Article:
The prevalence of substance use disorder (SUD), highlighted by the opioid crisis, is not new news.
Approximately, 21 million Americans have an SUD. In 2015 alone, opioids killed more than 33,000 people in the United States, more than any previous year on record, according to the Centers for Disease Control.
President Donald Trump has acknowledged that overdose deaths are “a tremendous problem in our country.”
In a press briefing on Tuesday, Aug. 8, he stated that this epidemic threatens everybody, “young and old, rich and poor, urban and rural communities.”
Suicide has had an impact on my life since I was a young child.
My grandfather completed suicide when I was just 5 years old. I saw the impact on my family from a child’s eyes, but the true depth of that impact wouldn’t come to pass until later in life.
So often when we speak about mental illness and substance use disorders, we talk about numbers: the number of people who have died from overdoses; the number of people who take antidepressants; the cost of mental health to society at large.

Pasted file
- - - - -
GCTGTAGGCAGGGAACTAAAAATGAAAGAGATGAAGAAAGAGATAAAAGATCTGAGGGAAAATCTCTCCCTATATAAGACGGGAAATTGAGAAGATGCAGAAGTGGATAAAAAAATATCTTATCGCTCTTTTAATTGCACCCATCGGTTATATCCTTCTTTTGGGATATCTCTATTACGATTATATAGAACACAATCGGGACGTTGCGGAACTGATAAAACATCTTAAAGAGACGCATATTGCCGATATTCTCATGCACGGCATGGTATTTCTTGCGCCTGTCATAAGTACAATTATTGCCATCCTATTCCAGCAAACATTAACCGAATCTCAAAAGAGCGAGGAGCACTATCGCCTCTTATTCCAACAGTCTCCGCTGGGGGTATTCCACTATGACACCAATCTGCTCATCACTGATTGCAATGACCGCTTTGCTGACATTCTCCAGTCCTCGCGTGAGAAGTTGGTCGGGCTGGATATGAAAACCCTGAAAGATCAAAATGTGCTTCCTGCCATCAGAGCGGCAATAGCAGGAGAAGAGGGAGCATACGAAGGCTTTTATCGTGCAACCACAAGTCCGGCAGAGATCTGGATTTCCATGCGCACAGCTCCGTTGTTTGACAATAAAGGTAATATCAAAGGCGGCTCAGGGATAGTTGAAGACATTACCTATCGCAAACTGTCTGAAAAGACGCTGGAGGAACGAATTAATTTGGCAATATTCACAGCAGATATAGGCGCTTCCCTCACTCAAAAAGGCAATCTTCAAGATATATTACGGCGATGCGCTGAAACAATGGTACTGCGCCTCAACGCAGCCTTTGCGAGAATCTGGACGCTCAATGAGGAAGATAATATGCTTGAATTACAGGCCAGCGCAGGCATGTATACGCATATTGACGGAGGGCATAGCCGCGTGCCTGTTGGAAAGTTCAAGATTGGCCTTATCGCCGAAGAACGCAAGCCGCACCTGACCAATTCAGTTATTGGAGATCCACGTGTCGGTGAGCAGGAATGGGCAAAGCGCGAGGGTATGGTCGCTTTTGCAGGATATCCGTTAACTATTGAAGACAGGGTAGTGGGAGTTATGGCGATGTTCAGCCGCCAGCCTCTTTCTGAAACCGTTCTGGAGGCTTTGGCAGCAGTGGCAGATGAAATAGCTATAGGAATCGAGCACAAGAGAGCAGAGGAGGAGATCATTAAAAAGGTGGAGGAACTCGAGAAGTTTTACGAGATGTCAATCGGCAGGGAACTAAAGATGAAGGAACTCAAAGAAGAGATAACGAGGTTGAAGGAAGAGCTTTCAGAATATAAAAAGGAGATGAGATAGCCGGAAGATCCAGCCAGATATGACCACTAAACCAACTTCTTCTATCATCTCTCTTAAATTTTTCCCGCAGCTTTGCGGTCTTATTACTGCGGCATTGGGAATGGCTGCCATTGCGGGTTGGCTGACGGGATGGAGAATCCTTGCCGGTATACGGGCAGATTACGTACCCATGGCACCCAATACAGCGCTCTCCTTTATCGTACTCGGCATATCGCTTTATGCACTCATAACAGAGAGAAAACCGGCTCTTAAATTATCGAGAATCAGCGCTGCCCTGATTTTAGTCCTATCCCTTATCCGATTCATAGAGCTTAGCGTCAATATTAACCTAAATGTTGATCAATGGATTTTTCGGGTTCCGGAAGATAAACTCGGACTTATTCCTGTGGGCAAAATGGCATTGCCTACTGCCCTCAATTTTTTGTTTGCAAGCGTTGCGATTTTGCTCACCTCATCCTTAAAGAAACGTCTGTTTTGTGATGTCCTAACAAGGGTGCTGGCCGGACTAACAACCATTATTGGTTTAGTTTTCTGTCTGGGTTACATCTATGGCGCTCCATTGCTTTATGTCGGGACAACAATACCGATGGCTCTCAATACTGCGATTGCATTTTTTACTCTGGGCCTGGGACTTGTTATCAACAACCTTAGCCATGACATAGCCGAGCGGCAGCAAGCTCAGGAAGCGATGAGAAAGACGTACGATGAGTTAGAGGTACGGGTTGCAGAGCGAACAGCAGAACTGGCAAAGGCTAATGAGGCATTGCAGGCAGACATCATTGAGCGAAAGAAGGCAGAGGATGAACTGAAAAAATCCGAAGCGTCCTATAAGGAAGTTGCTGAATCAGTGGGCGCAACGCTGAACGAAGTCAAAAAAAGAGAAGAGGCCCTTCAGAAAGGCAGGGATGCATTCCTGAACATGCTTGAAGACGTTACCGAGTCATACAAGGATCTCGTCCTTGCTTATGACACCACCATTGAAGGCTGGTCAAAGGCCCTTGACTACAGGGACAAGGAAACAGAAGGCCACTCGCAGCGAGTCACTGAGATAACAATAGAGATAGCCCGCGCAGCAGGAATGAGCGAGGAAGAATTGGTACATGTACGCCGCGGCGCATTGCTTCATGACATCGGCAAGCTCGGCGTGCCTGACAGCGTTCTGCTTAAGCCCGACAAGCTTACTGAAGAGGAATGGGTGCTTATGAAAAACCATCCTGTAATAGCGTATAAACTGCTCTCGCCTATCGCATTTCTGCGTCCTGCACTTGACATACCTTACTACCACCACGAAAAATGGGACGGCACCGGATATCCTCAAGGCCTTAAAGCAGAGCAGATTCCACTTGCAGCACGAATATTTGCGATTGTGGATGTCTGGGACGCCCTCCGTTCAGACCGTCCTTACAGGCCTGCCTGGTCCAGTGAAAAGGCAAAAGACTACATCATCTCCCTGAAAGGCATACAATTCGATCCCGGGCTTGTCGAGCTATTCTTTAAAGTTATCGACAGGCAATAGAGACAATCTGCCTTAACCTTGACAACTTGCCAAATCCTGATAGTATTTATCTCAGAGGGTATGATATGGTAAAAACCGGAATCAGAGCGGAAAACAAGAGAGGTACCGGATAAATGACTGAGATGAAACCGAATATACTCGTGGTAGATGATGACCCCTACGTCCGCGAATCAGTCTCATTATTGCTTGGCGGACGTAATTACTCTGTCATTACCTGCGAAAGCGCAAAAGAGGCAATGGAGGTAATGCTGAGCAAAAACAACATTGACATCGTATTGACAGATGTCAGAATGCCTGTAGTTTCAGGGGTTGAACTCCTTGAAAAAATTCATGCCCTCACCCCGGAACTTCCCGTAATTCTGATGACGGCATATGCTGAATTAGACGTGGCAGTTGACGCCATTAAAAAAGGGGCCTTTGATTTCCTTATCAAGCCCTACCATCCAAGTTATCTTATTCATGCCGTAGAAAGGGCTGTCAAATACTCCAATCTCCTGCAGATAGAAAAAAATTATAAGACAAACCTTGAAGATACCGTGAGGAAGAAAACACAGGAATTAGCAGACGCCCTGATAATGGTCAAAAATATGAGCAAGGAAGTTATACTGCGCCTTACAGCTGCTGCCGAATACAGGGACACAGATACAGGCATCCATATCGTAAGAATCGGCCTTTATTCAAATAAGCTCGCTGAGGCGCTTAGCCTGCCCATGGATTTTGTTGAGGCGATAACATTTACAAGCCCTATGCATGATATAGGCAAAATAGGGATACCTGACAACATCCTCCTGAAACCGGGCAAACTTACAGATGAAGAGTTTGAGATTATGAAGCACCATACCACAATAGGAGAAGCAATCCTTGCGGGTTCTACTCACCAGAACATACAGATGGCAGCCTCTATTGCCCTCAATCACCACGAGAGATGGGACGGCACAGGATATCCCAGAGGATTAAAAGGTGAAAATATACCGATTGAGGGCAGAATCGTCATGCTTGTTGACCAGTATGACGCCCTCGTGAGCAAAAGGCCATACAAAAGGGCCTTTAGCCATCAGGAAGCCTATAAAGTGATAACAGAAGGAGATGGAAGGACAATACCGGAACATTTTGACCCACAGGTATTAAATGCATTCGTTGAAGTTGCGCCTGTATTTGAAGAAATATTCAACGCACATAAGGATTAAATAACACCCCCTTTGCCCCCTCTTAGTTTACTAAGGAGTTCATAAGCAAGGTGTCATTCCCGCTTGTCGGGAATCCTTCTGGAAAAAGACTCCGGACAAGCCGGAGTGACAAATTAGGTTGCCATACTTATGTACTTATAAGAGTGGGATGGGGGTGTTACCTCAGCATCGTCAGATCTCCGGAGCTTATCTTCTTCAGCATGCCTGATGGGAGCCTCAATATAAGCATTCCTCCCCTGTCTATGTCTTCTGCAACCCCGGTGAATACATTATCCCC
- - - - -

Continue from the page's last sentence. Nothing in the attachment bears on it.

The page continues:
However, at the Kennedy Forum Illinois in December, keynote speakers put a face and soul to addiction.
Almost a century has passed, but these words continue to ring true and speak to our current tragic opiate crisis.
This crisis has touched almost everyone I have met and has spared no demographic group. The silver lining in this cloudy sky is the mobilization and alignment of legislators, medical professionals, the public and the insurance industry on wiping out this epidemic. Fortunately, changes have occurred rapidly that foretell a positive direction.
It’s not always easy to look in the mirror, especially at my age when the blemishes of experience start to crop up as brown spots and fine (or not-so-fine) lines.
However, my age has also taught me that the real difficulty of looking in the mirror is beyond a skin-deep reflection. I had an experience recently on my way to a hair appointment that forced a look beyond the fine lines.
Everyone seems to have a theory about addiction.
Some say it’s a character flaw. Just say no. Others say it’s a victimization. Society has done me wrong. Alcoholics Anonymous says it’s a spiritual emptiness. Find your version of God, and you will find your way. Then, there are neuroscientists who say it’s a chronic brain disease while others say it’s a chronic societal disease.